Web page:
OWC has released SSD upgrades suitable for Apple's MacBook Air (our 2011 review). The SSDs are branded as Mercury Aura Pro Express 6G and come in capacities of 120GB and 240GB. OWC claims speeds of up to 507MB/s read and 454MB/s write, which is about twice as fast as what the Samsung SSD used in some MBAs provides. The SSD controller is the same as found in OWC's Mercury 6G SSDs: SF-2281. Prices are $350 and $600 respectively and they ship in 24 hours. 

In January, OWC released Mercury Aura Pro Express 3G series for 2010 MacBook Airs so this announcement is a logical follow-up of that. The SATA interface in 2011 MBAs is 6Gb/s, but Apple is using 3Gb/s SSDs. Hence OWC's Aura 6G SSD should guarantee a healthy performance boost in disk intensive tasks, although the difference will most likely be negligible in everyday operations. For most people, there is no reason to upgrade the SSD but in case you have for example the base 11" with 64GB SSD and more space is needed, OWC's offerings might come handy. There are no other SSDs suitable for 2010-2011 MBAs, unless you find an original part on eBay. 

Source: OWC

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  • Paul Tarnowski - Friday, September 16, 2011 - link

    Bring the dedicated SSD slot to the desktop motherboard with a controller that can handle the full speed. Could be similar to the way DIMMs are handled today, including a 128 bit bus.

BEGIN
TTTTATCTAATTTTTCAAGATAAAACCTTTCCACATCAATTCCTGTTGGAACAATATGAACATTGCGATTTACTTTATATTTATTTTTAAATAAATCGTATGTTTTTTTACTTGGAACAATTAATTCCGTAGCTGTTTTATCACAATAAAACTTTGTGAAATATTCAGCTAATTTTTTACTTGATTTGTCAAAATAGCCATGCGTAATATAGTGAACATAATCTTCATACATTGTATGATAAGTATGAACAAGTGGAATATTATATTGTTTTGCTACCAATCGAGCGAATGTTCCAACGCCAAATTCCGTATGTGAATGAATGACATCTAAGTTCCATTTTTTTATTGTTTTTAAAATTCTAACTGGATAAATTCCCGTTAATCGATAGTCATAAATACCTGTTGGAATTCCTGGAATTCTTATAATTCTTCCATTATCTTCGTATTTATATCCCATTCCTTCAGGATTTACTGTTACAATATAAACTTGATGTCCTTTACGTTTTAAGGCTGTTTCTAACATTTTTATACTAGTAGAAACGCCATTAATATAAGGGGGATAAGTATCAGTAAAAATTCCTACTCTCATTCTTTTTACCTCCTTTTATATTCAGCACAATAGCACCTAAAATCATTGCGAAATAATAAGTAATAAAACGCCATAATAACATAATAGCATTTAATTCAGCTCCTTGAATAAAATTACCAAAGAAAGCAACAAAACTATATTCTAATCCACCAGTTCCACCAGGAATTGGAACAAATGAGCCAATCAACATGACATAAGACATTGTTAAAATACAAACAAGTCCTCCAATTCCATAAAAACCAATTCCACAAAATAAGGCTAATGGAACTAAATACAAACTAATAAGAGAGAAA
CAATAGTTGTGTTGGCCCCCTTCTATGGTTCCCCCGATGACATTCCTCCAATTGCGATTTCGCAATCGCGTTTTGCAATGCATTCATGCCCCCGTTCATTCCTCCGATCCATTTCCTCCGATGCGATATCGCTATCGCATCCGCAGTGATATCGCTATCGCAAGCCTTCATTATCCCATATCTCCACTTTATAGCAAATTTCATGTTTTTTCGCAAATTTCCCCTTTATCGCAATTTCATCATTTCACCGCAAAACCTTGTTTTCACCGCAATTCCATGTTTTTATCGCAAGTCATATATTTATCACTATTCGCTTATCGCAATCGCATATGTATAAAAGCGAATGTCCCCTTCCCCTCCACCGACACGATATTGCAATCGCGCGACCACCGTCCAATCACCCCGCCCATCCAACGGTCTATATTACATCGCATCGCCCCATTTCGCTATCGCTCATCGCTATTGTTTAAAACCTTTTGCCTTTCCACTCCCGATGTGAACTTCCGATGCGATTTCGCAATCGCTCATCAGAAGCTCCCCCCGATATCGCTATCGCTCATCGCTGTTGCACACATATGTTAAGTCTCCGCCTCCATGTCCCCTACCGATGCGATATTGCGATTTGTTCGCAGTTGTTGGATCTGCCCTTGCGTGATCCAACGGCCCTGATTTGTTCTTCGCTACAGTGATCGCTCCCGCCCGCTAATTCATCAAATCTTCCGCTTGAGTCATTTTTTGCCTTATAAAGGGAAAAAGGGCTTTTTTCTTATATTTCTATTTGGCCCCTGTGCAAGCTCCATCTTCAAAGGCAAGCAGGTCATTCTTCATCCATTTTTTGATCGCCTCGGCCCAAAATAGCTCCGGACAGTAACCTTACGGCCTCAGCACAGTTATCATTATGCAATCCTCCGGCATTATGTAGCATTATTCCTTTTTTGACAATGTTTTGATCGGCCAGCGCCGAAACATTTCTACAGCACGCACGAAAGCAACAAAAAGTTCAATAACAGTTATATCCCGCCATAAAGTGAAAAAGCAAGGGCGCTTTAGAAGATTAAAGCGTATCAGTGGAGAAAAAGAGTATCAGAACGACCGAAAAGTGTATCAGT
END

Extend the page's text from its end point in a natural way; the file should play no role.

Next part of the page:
I can see it on enthusiast boards. It would definitely help bring down the price of SSDs.
    Reply
  • rhangman - Friday, September 16, 2011 - link

    Well there are already boards with mSATA for SSD's. Reply
  • bhigh - Friday, September 16, 2011 - link

    mSATA is still limited to 3Gbps or 6Gbps. OCZ's HSDL interconnect is a higher bandwidth solution, though probably costs more than a consumer would be willing to pay.

    Most boards already have a slot that can be used for a high-speed SSD though. It's called PCIe.
    Reply
  • Kristian Vättö - Friday, September 16, 2011 - link

    And PCIe comes with a hefty premium. I would say that for 98% of people, any modern SATA 3Gb/s SSD is more than fine. The difference between this and that SSD is negligible in everyday tasks. Reply
  • etamin - Saturday, September 17, 2011 - link

    using a PCIe SSD also eats GPU lanes. This 16x limitation on everything other than X58 (and X79 most likely) is quite frustrating with high end cards. Reply
  • retrospooty - Monday, September 19, 2011 - link

    and what card exactly requires more than PCIe x16?

    NONE!
    Reply
  • Toolius - Friday, September 16, 2011 - link

    Hey guys .. there is a nifty little utility called Trim Enabler for OSX..
    Search for it on google or click on the link below..
    http://www.groths.org/?p=308
    or
    http://www.macupdate.com/app/mac/37852/trim-enable...

    Ultra simple and does exactly what it says it will do.. i currently have 4 SSD's in my Mac Pro mid 2010 model with the Xeon @ 2.8ghz and this saved my SSD's :)
    You can check in system information under the SATA tab and you will see TRIM = ENABLED !! :)
    Cheers and kind regards.
    P.S. Screw you apple for blocking it out for every ssd but yours and yours suck !!!
    Reply
  • Kristian Vättö - Saturday, September 17, 2011 - link

    You don't really need TRIM with most SSDs due to firmware level garbage collection. Reply

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